The Towering Sky: The Thousandth Floor, Book 3

Book review by
Andrea Beach, Common Sense Media
The Towering Sky: The Thousandth Floor, Book 3 Book Poster Image
Mystery series finale is a little less everything.

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A lot or a little?

The parents' guide to what's in this book.

Educational Value

Meant to entertain, not educate.

Positive Messages

Real life has no endings, only moments of change. You never know what's coming, so you have to take the bad with the good, take chances, trust people. Things are always changing, but maybe that's a good thing. Just keep moving forward as best you can. It's no use running away from something you'll have to face eventually. Small choices, even ones that seem insignificant, sometimes build on themselves until they become something big that dominates your whole life.

Positive Role Models & Representations

Teen characters model good and bad behaviors: Rylin, who works to support herself, her younger sister; Watt, who uses a computer to figure out what people want to hear; Avery and Atlas, adopted siblings in a romantic relationship. As the series comes to an end, most characters grow up enough to start making better decisions about their lives and learn to stop running from problems. Adults, parents are mostly absent or too preoccupied with their own lives to be much help to the teens.

Violence

Dominant themes include an apparent suicide and two murders, mostly in context of main characters coping emotionally in the aftermath. A murder investigation by police involves several main characters as possible suspects. The deaths are frequently mentioned, along with attacks, drowning, and non-gory mentions of blood. 

Sex

Lots of kissing and light making out described briefly. A couple of times sex is implied but not directly narrated. Adopted siblings are in love, increasingly unable to suppress their desire for each other and hide their feelings from others. Undressing down to underwear mentioned. A couple of same-sex relationships are not a big deal.

Language

"Bulls--t," "s--t," "a--hole," and "boobs."

Consumerism

A few luxury brands establish location and character.

Drinking, Drugs & Smoking

Legal drinking age is 18 in this future setting. Some characters are of age, some are 16 or 17. Drinking at parties and nightclubs mentioned. Past drinking to the point of blackout mentioned. A character in recovery plays beer pong with lemonade and struggles with using drugs again. Teens use a made-up device for delivering drugs called "halluci-lighters." Two teens smoke a marijuana-serotonin blend at school during lunch. It's implied that a group of teens at a party is looking for a discreet place to do drugs.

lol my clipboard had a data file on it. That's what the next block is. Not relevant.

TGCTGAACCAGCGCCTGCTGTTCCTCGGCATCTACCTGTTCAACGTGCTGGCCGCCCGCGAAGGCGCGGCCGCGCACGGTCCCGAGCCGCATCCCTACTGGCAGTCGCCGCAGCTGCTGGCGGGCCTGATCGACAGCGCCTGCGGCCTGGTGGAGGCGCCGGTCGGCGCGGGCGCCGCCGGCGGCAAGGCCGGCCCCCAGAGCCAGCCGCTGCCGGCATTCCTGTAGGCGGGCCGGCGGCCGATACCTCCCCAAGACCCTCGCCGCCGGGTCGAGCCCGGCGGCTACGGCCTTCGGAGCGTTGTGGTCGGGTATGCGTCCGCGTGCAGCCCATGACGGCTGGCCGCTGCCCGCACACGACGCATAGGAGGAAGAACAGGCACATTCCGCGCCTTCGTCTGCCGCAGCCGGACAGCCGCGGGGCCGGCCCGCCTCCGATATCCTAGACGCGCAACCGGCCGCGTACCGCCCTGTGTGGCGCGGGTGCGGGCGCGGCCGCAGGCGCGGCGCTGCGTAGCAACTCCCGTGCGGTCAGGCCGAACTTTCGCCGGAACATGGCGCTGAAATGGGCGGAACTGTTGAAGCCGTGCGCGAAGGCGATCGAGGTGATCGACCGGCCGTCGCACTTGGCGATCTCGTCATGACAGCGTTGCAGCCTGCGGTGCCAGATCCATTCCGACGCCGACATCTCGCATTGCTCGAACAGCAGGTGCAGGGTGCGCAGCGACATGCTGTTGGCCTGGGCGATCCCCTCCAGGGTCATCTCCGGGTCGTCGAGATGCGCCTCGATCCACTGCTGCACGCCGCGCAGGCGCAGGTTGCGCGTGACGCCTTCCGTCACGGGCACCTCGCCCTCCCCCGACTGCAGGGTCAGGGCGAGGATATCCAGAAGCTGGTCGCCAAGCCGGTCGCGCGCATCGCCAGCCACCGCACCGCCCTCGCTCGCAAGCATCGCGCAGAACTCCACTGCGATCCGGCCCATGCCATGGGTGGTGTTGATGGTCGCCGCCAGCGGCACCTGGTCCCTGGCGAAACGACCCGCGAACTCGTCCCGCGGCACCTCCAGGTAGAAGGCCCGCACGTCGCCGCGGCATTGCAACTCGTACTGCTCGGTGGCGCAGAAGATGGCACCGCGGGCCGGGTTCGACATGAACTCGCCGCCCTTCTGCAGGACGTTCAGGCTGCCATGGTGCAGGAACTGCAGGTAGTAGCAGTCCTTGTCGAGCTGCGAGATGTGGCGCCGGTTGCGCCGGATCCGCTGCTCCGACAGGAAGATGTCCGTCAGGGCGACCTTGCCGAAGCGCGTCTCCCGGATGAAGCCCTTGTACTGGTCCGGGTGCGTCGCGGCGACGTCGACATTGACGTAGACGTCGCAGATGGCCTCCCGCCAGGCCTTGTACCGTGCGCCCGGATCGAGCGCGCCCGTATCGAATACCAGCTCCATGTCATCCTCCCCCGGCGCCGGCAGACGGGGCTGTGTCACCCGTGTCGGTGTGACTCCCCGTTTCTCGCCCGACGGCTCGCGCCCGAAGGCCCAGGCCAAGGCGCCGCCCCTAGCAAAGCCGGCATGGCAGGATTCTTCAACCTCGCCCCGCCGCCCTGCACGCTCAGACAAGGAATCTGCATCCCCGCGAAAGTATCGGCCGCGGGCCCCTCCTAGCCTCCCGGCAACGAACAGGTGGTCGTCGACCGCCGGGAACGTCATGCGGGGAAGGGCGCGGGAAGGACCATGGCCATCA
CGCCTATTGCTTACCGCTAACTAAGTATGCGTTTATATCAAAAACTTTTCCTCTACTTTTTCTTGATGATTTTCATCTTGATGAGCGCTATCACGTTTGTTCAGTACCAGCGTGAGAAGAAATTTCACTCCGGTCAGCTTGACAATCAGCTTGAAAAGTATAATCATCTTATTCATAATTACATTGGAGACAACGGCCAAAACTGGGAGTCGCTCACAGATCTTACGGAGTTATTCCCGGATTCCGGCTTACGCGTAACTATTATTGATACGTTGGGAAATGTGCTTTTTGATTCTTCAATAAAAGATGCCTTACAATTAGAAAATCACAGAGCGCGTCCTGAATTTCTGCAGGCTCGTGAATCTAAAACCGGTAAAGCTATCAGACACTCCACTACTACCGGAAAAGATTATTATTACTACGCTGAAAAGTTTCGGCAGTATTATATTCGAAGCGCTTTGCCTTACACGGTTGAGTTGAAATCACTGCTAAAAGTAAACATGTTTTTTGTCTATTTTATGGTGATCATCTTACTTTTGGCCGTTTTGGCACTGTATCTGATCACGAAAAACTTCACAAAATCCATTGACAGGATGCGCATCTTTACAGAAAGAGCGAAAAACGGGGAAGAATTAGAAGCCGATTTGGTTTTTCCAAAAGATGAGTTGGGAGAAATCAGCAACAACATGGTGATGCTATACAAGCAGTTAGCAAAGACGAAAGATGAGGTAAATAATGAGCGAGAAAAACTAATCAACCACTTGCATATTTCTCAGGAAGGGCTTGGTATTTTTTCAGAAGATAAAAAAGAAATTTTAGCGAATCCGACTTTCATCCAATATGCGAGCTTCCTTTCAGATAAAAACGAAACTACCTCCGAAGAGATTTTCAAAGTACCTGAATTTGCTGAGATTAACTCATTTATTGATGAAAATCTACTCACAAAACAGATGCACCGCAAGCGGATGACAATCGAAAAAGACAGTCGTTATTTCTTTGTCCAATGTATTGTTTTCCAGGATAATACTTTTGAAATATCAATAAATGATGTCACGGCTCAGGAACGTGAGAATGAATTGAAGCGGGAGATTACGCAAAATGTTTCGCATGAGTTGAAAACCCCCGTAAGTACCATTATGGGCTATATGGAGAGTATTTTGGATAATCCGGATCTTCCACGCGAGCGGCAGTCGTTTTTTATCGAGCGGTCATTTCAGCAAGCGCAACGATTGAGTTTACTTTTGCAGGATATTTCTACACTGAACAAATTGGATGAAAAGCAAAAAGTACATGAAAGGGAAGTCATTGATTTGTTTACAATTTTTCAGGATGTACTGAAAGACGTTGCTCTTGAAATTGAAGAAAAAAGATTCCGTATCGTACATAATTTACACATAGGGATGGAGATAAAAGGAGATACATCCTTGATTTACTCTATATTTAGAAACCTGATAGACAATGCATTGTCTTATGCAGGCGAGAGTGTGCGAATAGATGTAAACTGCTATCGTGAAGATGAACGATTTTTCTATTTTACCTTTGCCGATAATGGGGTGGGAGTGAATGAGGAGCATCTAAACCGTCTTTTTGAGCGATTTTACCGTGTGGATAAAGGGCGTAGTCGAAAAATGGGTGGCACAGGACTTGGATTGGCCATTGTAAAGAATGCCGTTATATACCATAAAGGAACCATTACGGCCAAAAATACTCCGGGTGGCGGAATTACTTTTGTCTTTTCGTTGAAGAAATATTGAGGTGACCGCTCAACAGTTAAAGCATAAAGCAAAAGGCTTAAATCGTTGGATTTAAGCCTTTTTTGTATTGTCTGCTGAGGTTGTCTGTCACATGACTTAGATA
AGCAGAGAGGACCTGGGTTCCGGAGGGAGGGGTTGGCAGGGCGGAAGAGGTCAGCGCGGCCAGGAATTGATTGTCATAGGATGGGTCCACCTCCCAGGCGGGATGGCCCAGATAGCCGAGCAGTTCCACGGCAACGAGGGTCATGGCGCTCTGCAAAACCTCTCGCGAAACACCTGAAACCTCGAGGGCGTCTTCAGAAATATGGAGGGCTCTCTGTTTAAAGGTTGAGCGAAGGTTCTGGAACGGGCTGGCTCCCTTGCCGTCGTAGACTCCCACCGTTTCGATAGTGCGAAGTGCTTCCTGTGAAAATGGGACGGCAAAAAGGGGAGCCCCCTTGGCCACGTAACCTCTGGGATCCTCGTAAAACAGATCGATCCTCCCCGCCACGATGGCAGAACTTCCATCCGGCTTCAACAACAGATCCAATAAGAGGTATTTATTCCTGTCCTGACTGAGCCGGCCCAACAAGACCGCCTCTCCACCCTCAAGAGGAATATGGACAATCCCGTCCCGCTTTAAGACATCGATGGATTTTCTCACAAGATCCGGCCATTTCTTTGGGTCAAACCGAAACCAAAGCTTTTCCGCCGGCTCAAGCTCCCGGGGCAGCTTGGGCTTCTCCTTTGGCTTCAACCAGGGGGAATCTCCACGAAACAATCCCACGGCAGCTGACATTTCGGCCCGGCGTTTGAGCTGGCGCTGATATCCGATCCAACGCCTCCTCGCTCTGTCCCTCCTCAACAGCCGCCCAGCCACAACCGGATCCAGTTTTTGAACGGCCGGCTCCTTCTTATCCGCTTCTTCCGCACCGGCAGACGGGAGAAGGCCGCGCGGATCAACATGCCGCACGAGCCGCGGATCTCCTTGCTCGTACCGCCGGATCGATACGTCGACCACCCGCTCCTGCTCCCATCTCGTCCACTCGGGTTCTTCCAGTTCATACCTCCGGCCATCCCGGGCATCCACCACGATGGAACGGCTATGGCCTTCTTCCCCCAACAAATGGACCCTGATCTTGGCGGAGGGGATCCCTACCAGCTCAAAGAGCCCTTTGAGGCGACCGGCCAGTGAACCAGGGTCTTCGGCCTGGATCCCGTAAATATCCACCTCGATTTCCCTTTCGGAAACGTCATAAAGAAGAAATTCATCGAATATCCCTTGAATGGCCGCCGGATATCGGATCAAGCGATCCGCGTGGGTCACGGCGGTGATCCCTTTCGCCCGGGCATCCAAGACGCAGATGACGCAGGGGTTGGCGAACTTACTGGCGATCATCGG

What parents need to know

Parents need to know that The Towering Sky is the last of the popular The Thousandth Floor trilogy of mysteries set among glamorous, ultra-wealthy teens in the year 2119. The many characters exhibit good and bad behaviors, and most mature by the end into decent people capable of making better decisions for themselves. Alcohol and drug use are mentioned a few times but not described directly. Lots of kissing and light making out is described briefly; one romantic relationship involves adopted siblings, and a couple of same-sex relationships aren't remarkable in this future setting. Murder and suicide as central plot elements mean attacks, death, drowning, falling from a skyscraper, and blood are frequently mentioned, but there's no gore or detailed descriptions. Teens use a made-up device to inhale drugs called a "halluci-lighter." Swearing is rare and includes "s--t," "bulls--t," and "a--hole."

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What's the story?

In THE TOWERING SKY, teens Avery, Leda, Rylin, and Watt are still reeling both from their friend Eris' death and from the shocking events at the gala party in Dubai a few months ago. And they're still trying to hold on to their own, and one another's, deepest secrets. But when the police open a murder investigation into the death of Mariel, the air starts to get a little thin for the teens circulating in New York's highest society. How long can they keep things under wraps?

Is it any good?

This third and final series installment is not quite as compelling or suspenseful as the first two in the series. Maybe that's because by now, the structure of The Towering Sky seems pretty familiar, and so do the characters. That being said, there's still an intriguing whodunit element with a surprising resolution.

The Towering Sky also concentrates more on the characters as they reach maturity, and teens will relate to and enjoy rooting for Avery, Leda, Watt, Rylin, and even Calliope as their perspectives broaden and they learn the hard way how to make better choices for themselves. They still inhabit an intriguing vision of the future, with all the cool tech and luxurious lifestyles that go along with it, but it's less glamorous this time. The kids are learning that there are no trappings or gadgets that can make things right when you've wronged yourself and others.

Talk to your kids about ...

  • Families can talk about alcohol and drug use in The Towering Sky. Is it glamorized? Are there consequences? 

  • How does this book compare with others in the series? 

  • What about the sexy stuff? Is it realistic, or glamorized? Which couples model healthy relationships? What's wrong with the ones that don't?

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